Controlled vocabularies (CVs), i.e. a collection of predefined terms describing a modeling domain, used for the semantic annotation of data, and ontologies are used in structured data formats and databases to avoid inconsistencies in annotation, to have a unique (and preferably short) accession number and to give researchers and computer algorithms the possibility for more expressive semantic annotation of data. The Human Proteome Organization (HUPO)–Proteomics Standards Initiative (PSI) makes extensive use of ontologies/CVs in their data formats. The PSI-Mass Spectrometry (MS) CV contains all the terms used in the PSI MS–related data standards. The CV contains a logical hierarchical structure to ensure ease of maintenance and the development of software that makes use of complex semantics. The CV contains terms required for a complete description of an MS analysis pipeline used in proteomics, including sample labeling, digestion enzymes, instrumentation parts and parameters, software used for identification and quantification of peptides/proteins and the parameters and scores used to determine their significance. Owing to the range of topics covered by the CV, collaborative development across several PSI working groups, including proteomics research groups, instrument manufacturers and software vendors, was necessary. In this article, we describe the overall structure of the CV, the process by which it has been developed and is maintained and the dependencies on other ontologies.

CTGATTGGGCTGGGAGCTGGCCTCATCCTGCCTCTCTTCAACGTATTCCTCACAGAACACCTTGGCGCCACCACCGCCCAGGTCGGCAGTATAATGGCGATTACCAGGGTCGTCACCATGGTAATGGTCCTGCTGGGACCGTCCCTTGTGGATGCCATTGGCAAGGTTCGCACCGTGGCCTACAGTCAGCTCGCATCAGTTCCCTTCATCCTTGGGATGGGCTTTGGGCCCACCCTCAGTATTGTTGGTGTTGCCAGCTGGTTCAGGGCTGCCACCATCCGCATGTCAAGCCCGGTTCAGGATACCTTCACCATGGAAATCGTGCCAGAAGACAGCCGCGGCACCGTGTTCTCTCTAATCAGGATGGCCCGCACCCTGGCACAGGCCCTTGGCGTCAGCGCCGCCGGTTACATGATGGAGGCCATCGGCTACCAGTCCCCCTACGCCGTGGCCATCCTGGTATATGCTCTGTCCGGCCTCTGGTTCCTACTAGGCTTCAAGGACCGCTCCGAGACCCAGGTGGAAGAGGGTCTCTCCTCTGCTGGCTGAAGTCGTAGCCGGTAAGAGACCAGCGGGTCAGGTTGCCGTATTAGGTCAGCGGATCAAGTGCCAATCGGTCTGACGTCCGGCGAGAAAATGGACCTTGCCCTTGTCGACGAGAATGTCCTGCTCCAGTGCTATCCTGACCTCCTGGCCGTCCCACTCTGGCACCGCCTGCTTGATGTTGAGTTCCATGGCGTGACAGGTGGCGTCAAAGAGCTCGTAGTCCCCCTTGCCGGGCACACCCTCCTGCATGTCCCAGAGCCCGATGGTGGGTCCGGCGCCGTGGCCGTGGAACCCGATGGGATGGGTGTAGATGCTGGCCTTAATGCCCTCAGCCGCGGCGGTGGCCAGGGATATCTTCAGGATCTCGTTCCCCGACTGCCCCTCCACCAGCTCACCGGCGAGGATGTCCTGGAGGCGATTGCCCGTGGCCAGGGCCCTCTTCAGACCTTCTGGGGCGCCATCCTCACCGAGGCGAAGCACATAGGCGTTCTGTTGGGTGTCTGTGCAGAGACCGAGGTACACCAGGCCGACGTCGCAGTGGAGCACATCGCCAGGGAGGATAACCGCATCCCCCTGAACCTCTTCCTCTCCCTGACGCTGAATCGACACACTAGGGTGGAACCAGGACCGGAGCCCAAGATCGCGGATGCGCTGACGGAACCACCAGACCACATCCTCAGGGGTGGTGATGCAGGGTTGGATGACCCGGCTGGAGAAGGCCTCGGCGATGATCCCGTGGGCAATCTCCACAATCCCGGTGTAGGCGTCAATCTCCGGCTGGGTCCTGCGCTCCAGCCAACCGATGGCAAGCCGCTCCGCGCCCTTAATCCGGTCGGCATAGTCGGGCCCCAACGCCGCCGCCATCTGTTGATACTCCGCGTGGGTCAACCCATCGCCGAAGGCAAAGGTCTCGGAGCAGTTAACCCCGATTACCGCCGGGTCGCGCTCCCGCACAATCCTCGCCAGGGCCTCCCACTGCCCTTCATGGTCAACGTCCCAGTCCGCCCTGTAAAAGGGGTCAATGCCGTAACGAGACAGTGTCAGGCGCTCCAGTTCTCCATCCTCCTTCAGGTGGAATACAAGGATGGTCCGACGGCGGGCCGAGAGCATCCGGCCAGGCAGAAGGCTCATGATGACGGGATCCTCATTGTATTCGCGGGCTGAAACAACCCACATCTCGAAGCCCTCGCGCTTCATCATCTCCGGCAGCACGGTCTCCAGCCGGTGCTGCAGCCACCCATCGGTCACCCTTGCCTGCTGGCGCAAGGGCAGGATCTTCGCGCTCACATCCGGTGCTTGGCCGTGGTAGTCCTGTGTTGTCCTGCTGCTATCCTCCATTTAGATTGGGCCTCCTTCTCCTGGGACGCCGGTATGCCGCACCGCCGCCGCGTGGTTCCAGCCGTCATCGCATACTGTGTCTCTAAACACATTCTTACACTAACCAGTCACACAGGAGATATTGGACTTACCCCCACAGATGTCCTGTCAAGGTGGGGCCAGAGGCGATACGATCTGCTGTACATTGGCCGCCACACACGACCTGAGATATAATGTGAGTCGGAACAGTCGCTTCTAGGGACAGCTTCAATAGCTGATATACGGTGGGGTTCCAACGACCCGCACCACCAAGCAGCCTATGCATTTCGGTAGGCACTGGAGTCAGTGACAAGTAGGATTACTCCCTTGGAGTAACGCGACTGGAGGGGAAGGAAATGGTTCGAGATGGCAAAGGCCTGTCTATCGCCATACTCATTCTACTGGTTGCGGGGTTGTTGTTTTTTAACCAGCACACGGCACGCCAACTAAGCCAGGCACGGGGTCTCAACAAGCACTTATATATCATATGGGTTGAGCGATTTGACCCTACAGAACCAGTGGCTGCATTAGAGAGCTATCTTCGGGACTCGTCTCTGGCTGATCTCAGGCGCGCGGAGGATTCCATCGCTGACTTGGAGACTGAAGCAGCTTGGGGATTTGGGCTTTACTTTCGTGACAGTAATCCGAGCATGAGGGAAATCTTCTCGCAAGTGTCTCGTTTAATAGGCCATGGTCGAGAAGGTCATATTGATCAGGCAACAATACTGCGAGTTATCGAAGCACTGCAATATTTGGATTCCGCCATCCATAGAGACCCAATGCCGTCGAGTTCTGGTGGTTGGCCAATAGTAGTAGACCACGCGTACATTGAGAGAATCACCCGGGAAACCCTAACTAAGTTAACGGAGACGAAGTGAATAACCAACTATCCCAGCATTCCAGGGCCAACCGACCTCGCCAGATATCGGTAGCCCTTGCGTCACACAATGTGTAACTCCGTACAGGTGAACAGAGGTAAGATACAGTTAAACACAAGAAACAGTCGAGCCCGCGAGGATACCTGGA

Database URL: http://psidev.cvs.sourceforge.net/viewvc/psidev/psi/psi-ms/mzML/controlledVocabulary/psi-ms.obo
doi:10.1093/database/bat009
PMCID: PMC3594986  PMID: 23482073
8.  The mzIdentML Data Standard for Mass Spectrometry-Based Proteomics Results 
Molecular & Cellular Proteomics : MCP  2012;11(7):M111.014381.